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Eine Begleiterin der Menschheit / A Companion of Mankind

Edited By Frank Jacob

Prostitution ist scheinbar genauso alt wie die Menschheit selbst und gilt nicht von ungefähr als das «älteste Gewerbe» überhaupt. Dieser Band versteht sich als interdisziplinäre, chronologisch sowie global umfassende Analyse des Phänomens und bietet dem Fachpublikum und dem interessierten Leser gleichermaßen eine breite Darstellung der Prostitution aus historischer, soziologischer, genderorientierter sowie kulturwissenschaftlicher Perspektive. Untersucht werden dabei die Rolle von Prostituierten in der Gesellschaft, die Rezeption des Gewerbes per se sowie die Rahmenbedingungen, unter denen sich ein solches etablieren kann.
Prostitution seems to be as old as humanity itself and is consequently not described as the «oldest profession» without cause. This anthology is an interdisciplinary, chronological and regional extensive approach to analyze the phenomenon. It provides a broad historical, sociological, cultural, and gender perspective on prostitution for the academic as well as the interested reader alike. It examines the role of prostitutes in society, the reception of the profession per se and the conditions due to which it is established.
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Addio, Wanda! Merlin Law and the Abolition of Case Chiuse in Italy


Before Merlin Law

Prostitution as a business thrived in the Middle-Ages in Europe and Italy makes no exception. However, it didn’t receive a great state attention until the fifteenth century. The Kingdom of the Two Sicilies granted the first license for a brothel in 1432; the Republic of Venice and other kingdoms followed, the Papal State included. A new way of dealing with prostitution appeared in the eighteenth century with Napoleon and the French Réglementation. Réglementarisme means that prostitution was a legal business, but it was somehow regulated by the state. For example, Napoleon ordered a registration in a special registry and a health inspection twice a week for all prostitutes.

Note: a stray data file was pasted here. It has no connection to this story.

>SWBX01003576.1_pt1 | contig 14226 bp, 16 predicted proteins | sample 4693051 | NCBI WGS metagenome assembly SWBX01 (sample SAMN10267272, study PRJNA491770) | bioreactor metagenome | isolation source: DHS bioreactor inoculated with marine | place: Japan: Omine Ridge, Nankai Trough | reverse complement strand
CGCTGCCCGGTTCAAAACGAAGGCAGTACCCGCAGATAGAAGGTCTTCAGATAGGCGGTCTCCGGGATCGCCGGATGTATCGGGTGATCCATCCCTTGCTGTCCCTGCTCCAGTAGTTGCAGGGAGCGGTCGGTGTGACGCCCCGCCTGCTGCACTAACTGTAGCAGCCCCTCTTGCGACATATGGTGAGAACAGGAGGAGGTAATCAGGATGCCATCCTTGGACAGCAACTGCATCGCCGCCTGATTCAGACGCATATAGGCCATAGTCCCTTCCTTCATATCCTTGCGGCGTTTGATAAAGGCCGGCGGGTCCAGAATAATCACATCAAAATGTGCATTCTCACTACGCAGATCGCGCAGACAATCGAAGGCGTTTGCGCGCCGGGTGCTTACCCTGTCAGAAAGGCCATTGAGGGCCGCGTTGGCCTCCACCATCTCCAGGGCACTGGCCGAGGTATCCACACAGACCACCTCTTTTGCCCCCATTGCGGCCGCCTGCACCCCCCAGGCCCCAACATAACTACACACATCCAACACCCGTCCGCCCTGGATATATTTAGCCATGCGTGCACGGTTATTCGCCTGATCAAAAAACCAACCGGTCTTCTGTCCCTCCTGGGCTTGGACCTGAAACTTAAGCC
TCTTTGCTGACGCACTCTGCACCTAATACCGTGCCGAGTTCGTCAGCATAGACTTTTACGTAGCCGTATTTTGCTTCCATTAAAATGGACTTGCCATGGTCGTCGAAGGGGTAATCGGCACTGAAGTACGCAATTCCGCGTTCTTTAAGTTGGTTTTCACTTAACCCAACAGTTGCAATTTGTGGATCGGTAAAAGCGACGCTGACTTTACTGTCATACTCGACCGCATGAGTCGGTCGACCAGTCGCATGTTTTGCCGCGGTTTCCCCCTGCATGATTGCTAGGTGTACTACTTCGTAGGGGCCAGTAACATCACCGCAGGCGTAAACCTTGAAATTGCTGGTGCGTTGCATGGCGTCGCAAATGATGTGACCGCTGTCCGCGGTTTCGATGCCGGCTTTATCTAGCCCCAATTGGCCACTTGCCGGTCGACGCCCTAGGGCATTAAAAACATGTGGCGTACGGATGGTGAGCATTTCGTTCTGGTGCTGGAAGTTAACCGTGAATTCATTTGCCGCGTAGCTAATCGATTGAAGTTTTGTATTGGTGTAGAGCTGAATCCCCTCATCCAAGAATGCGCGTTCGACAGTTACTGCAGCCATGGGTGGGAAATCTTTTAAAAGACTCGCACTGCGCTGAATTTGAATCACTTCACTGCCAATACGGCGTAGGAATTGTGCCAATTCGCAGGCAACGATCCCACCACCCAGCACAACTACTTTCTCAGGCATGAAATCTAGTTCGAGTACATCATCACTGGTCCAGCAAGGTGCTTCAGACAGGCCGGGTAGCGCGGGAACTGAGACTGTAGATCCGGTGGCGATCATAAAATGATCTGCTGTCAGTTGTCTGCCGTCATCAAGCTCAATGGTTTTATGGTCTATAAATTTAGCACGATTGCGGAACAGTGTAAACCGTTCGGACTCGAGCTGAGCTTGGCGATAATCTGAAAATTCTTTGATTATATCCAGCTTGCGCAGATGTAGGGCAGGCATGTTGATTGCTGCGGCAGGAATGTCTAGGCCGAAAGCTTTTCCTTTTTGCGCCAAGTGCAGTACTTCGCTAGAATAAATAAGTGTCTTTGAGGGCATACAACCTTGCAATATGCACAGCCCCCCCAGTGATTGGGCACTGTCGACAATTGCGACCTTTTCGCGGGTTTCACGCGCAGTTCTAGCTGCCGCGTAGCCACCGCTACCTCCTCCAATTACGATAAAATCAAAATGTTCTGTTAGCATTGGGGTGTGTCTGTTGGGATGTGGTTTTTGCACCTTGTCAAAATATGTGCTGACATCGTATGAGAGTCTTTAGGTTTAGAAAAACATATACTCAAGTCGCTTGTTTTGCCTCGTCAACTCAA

Réglementarisme rapidly spread throughout Europe, partly aided by the Napoleonic occupations. In 1859 the Prime Minister of Kingdom of Piedmont-Sardinia, Count Camillo Benso di Cavour, signed a decree called Regolamento del servizio di sorveglianza sulla prostituzione [Regulation of monitoring service on prostitution]1 clearly following Napoleon’s footsteps and French Réglementation. By using a decree, Cavour succeeded in introducing the regulation without any public debate, probably attempting to avoid the spread of prostitution as a moral vice. The reasons why he decided to regulate this “vice” were to protect the army from venereal diseases, which had become widespread during the last war. At the time, the most worrying sexually-transmitted disease was syphilis,2 a sickness which was also branded with moral condemnation. Syphilis was not only a serious illness – incurable...

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